Christoph Schaefer, a professor of ancient history at Trier University in Germany, says that Cleopetra likely died of a poison overdose, not a snakebite. Some of his reasons include a cobra’s bite is not always fatal, and can lead to a slow and agonizing death, and she was reported to have died a quick and painless death. Also, she died in August, when the temperature would have been too hot for a snake to stay still long enough to bite its victim.
Interested in learning more about Cleopatra?
Visit The Sullivan Library to read William Shakespeare’s The Tragedy of Antony and Cleopatra (822.33 SH15T), to read Shaw Bernard’s Caesar and Cleopatra: A History (822.922 SH26C), or Michael Grant’s Cleopatra (932.02 G767C).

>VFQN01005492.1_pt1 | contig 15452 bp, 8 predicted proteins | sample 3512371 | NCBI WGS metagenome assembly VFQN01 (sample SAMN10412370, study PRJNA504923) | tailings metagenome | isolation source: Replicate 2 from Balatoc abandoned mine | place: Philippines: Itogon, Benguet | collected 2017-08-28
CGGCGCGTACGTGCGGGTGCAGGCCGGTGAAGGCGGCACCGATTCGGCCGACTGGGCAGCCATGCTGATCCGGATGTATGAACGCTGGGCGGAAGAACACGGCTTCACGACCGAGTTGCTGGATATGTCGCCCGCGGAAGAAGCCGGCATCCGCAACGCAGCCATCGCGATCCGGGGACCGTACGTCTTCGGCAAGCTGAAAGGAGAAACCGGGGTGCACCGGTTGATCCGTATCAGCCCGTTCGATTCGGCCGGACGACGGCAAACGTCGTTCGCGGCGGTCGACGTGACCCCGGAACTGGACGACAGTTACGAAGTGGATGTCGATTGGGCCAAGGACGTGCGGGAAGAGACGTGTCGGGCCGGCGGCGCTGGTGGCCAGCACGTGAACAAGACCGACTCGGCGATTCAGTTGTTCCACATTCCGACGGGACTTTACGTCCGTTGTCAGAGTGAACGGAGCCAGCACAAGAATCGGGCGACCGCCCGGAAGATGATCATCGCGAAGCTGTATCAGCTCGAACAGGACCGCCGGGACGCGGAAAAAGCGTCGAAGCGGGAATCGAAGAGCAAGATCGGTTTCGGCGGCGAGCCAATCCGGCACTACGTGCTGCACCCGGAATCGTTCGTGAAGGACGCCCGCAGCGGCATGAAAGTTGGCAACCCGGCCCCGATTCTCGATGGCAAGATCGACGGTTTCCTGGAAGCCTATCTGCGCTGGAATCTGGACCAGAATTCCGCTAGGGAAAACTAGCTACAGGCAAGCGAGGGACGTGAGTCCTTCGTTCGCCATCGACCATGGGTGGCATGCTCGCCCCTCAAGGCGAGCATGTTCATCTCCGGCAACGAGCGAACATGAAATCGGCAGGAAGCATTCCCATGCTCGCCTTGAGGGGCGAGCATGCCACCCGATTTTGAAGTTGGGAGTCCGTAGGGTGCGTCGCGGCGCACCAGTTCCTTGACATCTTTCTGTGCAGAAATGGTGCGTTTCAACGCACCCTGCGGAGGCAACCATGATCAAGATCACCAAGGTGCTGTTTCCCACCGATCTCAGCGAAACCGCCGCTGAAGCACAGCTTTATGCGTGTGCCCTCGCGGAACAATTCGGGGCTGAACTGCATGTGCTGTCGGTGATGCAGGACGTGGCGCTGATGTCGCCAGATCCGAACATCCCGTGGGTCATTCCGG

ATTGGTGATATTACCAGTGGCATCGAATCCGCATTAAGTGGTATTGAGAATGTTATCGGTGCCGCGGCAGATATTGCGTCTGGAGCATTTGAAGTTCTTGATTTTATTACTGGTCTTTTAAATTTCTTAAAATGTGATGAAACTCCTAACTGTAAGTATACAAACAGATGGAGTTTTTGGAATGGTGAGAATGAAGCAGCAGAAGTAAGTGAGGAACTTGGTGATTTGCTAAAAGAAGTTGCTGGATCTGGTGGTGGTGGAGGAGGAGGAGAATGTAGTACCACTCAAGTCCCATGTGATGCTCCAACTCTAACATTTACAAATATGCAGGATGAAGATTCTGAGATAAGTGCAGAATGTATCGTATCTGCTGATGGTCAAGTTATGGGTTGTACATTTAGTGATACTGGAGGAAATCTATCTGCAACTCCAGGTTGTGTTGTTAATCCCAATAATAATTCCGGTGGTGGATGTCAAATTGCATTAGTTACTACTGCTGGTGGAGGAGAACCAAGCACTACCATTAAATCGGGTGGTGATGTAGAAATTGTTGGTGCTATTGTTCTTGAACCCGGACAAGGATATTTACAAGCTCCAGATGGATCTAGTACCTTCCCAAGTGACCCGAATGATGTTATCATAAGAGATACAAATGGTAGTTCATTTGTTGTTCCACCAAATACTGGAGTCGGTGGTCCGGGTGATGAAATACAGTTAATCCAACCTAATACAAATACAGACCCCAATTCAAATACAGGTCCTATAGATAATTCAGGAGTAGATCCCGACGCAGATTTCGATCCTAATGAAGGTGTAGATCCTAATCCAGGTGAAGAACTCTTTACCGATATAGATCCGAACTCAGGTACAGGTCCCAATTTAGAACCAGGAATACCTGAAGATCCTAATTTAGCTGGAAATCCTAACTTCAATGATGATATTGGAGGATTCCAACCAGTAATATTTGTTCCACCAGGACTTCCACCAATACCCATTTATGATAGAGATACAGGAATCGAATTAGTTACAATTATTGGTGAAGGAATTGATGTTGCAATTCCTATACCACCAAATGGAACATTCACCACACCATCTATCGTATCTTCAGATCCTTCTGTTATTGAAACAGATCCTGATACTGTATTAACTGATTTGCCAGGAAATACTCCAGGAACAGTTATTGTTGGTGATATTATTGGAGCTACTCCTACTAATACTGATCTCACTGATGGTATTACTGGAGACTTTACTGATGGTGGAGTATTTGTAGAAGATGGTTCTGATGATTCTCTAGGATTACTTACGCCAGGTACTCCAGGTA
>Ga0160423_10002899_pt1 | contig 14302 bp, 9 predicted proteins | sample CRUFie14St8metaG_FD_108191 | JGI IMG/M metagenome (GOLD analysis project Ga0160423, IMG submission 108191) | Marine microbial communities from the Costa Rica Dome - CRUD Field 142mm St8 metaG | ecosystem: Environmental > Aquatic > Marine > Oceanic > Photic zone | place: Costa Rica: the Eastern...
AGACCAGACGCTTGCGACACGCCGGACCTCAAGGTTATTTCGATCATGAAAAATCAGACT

Interested in learning more about Egypt?
Look for our copies of Rainer Hagen’s Egyptian Art (709.32 H121E), Rachel Storm’s Mythology of Ancient Egypt (299.3 ST74M), Afaf Lutfi Sayyid-Marsot’s A History of Egypt (962 SA99H), James Allen’s The Art of Medicine in Egypt (610 AL53A), or Edward Frank Wente’s Letters from Ancient Egypt (932 L569), as a starting point.